Flinders to catapult industry into the advanced manufacturing age


By Peter Roberts

The federal government has had two attempts to mimic the success of Britain’s Catapult centres and Germany’s Fraunhofer technology and innovation centres, places where industrial technologies are developed, scaled up and realised in partnership with industry, publicly funded researchers and government.

Neither of the two attempts, the first by a Labor government and the second by the Coalition really got the formula quite right.

The latest, the industry growth centres, were largely funding bodies, lacking permanent research and demonstration facilities and in some cases the deep ties with research that is more typically seen in Australia’s co-operative research centre programme.

Now Flinders University in Adelaide, University of Strathclyde – operator of the National Manufacturing Institute Scotland, one of nine UK Catapults – and BAE Systems have signed a MoU which promises to realise something of the Catapult model in Australia, supporting our continuous naval shipbuilding programme.

Flinders and BAE Systems Australia already run Line Zero – Factory of the Future at the Tonsley innovation district, where manufacturers can trial their technologies in a ship construction laboratory, with a number moving on to be utilised at the nearby Osborne naval shipyard in the construction of the Hunter class frigates.

Flinders operates a campus located amongst the high tech manufacturers at Tonsley, and has been promised federal and South Australian government funds for expansion bringing perhaps 200 to 300 more SMEs into its problem solving orbit.

South Australian deputy premier Susan Close was at the MoU signing ceremony in Glasgow, promising $120,000 to help establish an Advanced Manufacturing Research Exchange to foster closer working relationships between the Glasgow Catapult and Flinders.

With BAE building frigates in Glasgow and nuclear submarines in Barrow-in-Furness in Cumbria, Australia and Australian industry clearly have a lot to gain in better sharing knowledge of advanced manufacturing in shipbuilding including automation and robotics, simulation and modelling, materials and light weighting, as well as welding technologies.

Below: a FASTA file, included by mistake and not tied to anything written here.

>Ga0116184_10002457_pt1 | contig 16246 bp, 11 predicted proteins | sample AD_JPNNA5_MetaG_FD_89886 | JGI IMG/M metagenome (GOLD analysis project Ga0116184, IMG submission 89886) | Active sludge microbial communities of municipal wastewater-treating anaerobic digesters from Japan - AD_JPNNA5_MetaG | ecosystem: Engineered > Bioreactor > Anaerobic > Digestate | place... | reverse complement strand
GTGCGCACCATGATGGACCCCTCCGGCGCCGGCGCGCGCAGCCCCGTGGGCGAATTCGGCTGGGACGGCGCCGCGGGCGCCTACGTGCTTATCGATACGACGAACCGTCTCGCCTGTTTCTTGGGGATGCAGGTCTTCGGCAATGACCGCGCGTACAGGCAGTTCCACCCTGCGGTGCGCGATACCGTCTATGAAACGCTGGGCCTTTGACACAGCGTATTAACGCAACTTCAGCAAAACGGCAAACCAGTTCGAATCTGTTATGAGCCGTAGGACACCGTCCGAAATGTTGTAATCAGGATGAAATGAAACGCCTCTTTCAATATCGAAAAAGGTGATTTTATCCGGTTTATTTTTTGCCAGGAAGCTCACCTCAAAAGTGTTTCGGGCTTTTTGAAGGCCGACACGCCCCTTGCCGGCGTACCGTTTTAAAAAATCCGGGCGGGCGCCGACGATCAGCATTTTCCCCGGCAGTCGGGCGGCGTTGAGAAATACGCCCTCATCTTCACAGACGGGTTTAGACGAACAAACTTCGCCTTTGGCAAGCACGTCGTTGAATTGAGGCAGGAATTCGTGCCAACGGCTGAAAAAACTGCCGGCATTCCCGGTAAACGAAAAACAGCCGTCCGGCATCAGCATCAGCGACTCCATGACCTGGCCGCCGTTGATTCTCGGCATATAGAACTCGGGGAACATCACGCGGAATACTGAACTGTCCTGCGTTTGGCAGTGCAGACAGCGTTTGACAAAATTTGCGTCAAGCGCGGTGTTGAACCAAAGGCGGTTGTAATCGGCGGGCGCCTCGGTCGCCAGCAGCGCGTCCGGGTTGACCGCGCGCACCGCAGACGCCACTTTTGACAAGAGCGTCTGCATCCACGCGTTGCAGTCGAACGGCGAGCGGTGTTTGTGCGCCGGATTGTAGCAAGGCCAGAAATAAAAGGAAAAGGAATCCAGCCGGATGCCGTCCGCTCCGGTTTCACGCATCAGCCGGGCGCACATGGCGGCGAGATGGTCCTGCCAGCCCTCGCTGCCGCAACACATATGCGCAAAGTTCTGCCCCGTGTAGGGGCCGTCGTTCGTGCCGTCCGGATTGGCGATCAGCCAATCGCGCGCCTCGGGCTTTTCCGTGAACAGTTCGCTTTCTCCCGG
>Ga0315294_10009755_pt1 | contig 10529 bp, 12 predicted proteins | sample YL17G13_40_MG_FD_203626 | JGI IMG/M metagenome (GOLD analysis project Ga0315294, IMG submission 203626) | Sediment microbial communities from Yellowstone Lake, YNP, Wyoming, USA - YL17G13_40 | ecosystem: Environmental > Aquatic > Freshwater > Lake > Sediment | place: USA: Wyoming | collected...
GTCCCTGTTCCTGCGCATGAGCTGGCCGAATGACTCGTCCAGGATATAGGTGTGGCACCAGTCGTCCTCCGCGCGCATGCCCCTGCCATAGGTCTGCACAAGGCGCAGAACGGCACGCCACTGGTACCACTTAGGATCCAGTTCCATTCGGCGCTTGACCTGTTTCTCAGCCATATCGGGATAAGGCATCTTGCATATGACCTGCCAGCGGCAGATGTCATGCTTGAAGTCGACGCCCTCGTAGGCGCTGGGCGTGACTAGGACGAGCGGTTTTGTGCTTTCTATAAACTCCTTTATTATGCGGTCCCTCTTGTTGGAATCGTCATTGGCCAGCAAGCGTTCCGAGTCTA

BAE Systems Australia Director Business Development and Continuous Naval Shipbuilding Sharon Wilson, said: “We know that collaboration is key to driving world’s-best practice technologies and outcomes – our relationships with Flinders University and the University of Strathclyde reflects this, and I’m excited to think about the benefits this new global linkage will deliver.

“…By embracing innovations and adopting world-leading research outcomes, we will improve our shipbuilding techniques and processes that will deliver cost and production efficiencies as well as safety improvements for our people.”

Flinders University Professor John Spoehr, Pro Vice-Chancellor of Research Innovation and Director of The Australian Industrial Transformation Institute (AITI), said the agreement would support innovation and development in South Australian and UK shipyards and supply chains.

Spoehr said: “Collaboration with BAE Systems ensures researchers at Flinders University and Strathclyde are engaging with the latest modern manufacturing processes on large-scale shipbuilding which can directly benefit from the accelerated adoption of new and innovative technologies, like those made by possible by our joint research expertise.”

The real strength of the Catapults and Fraunhofer centres is how they act as problem solving centres for local industry, applying their research power to real world industry problems.

Flinders experience with its Factory of the Future and BAE Systems has given us a glimpse at how public sector research can be applied to industry problems.

Whether it can catapult industry into the age of advanced manufacturing, will depend on the depth of its links with industry.

More reading:

Picture: Flinders University Vice-Chancellor Professor Colin Stirling, SA Deputy Premier Susan Close, BAE Systems Australia’s Sharon Wilson, and University of Strathclyde principal Professor Sir Jim McDonald

Share this Story

Stay Informed

Go to Top